Saturday, May 29, 2010

Window on Eurasia: Putin Tries Alternative Approach to Restart Regional Amalgamation Drive

Paul Goble

Vienna, May 29 – Between 2003 and 2008, Vladimir Putin reduced the number of federal subjects from 89 to 83 by folding in six autonomous non-Russian districts into larger and predominantly ethnic Russian krays, but since that time, his regional amalgamation drive has run into a brick wall.
The four remaining autonomous districts, whose leaders have seen what happened to the others, are resisting any Moscow effort to include them in surrounding Russian areas, and other larger federal units are opposed because any combination would mean that one or another group would lose positions and power.
But now there is evidence that Putin is going back to an idea he first advanced in December 2007 when as president, he told the Council on Science, Technology and Education that Russia needs to define “the concept of ‘macro-district’” and consider how its borders should be defined by territorial, natural, infrastructural, demographic and ethno-cultural characteristics.”
After that, the then-president suggested, the country would need to consider coming up with “a program of development” that would “optimize the administrative structure of the regions” and explore on the basis of the development of such economic units the possibility of changing borders of political ones.
In order not to frighten his audience or more important regional officials, Putin said at the time that “the change of administrative-territorial divisions of course is a task not of the present day, but it is necessary to think about it. And we slowly without making any sudden moves are continuing this work.”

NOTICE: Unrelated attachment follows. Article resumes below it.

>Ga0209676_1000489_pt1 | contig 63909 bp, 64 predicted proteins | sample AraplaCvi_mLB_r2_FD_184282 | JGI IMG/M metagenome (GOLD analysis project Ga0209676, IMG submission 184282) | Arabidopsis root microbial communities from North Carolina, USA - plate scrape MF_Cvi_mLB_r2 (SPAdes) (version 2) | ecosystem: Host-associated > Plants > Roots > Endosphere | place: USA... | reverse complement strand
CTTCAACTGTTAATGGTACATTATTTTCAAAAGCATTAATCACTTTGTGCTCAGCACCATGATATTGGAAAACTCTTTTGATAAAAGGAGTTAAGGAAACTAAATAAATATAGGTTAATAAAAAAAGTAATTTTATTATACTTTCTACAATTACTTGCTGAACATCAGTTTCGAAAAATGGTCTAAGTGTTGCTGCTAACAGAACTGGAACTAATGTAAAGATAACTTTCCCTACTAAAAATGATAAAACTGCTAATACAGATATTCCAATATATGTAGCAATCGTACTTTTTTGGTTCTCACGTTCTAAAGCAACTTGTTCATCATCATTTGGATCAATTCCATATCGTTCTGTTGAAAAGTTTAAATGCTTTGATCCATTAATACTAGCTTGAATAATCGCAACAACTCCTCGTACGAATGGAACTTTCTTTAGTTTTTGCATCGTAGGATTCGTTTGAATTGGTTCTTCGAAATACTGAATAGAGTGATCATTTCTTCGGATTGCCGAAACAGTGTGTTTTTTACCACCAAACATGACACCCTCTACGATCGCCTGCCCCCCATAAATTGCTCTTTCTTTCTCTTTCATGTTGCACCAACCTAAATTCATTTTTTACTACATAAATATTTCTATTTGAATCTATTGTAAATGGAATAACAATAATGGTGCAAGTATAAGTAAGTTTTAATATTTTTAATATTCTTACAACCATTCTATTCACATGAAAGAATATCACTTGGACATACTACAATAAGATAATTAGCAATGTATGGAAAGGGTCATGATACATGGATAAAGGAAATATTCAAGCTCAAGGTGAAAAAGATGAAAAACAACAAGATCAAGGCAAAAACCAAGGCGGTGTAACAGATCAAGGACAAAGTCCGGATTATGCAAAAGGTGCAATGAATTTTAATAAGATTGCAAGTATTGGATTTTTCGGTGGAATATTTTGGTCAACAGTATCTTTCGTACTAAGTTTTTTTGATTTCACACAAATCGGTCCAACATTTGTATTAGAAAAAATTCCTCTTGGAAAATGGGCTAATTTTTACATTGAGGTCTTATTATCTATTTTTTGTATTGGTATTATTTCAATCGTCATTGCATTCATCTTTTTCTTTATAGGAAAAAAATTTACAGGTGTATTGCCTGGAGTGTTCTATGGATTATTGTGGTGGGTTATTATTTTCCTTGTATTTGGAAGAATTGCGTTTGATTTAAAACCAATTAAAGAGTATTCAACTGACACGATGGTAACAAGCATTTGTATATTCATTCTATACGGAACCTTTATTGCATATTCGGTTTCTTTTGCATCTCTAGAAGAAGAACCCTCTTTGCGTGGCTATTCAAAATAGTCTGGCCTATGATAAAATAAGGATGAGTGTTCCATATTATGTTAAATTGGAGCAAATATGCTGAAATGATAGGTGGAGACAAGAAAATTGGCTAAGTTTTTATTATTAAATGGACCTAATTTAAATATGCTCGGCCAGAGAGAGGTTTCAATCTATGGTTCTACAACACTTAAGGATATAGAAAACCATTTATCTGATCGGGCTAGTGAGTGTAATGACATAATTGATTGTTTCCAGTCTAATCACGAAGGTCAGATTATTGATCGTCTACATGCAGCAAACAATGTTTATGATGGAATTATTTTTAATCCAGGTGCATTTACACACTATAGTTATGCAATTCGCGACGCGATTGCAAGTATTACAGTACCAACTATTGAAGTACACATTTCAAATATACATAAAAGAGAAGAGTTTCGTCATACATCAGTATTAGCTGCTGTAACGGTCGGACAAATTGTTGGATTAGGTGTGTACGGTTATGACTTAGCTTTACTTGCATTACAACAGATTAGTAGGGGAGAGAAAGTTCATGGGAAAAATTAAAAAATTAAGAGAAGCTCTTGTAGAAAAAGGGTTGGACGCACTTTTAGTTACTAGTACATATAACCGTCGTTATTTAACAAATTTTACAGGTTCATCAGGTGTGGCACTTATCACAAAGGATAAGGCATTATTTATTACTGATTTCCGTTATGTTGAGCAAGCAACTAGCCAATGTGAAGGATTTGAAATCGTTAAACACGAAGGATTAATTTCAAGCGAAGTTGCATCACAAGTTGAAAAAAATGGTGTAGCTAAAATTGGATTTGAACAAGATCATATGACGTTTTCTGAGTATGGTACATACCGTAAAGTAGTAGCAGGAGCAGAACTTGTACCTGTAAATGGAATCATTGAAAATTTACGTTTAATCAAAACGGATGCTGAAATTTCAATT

Now, there is an indication that Putin is seeking to put this alternative regional amalgamation plan into action. On Thursday, the administration of Tomsk Oblast announced the formation of the first “macro-district,” one that will include it as well as the Novosibirsk and Kemerovo oblasts and Altay kray (
The Tomsk project bears the title “A Scheme for Territorial Planning of the Southwestern Part of the Siberian Federal District,” and its organizers say it will define “a single vector of development for all four subjects of the Russian Federation,” with financing coming from both the federal and local budgets.
Moreover, its backers say, “the realization of this project will give a number of advantages to the residents of Siberia. In particular, it will allow the beginning of the construction of a high-speed toll automobile road over which it will be possible to drive from Tomsk to Novosibirsk in [only] one hour.”
But it seems clear that more is involved here than just the construction of a single highway, and “Svobodnaya pressa” surveyed several Moscow experts about what they see coming from this latest effort.
Aleksey Makarkin, the deputy general director of the Center of Political Technologies, pointed out that “the idea of reducing the number of regions is an old idea” but that “until now,” the only successes Putin has had have been with “the so-called ‘matryoshka’ subjects,” which are those which are inside the borders of another federal subject.
Combining others, he noted, is “much more complicated” because any moves in this direction are certain “to encounter resistance from the side of local elites.” Obviously, creating macro-regions of the kind now being undertaken in Western Siberia may push things forward, but Makarkin suggested that the road toward “political integration” would be long and difficult.
Yevgeny Gontmakher, the deputy head of the Institute of World Economics and International Relations who has served as an advisor to President Dmitry Medvedev, was more negative. He told “Svobodnaya pressa” that “the practice of increasing the size of regions has not justified itself,” a possible indication that Medvedev too is skeptical about this approach.
And Vladimir Pribylovsky, the president of the Panorama Research Center, was also dismissive. He suggested that Putin’s fascination with amalgamating regions was a continuation of the Soviet era practice of combining and dividing institutions in order to “imitate activity” rather than to achieve any real goal for the country.

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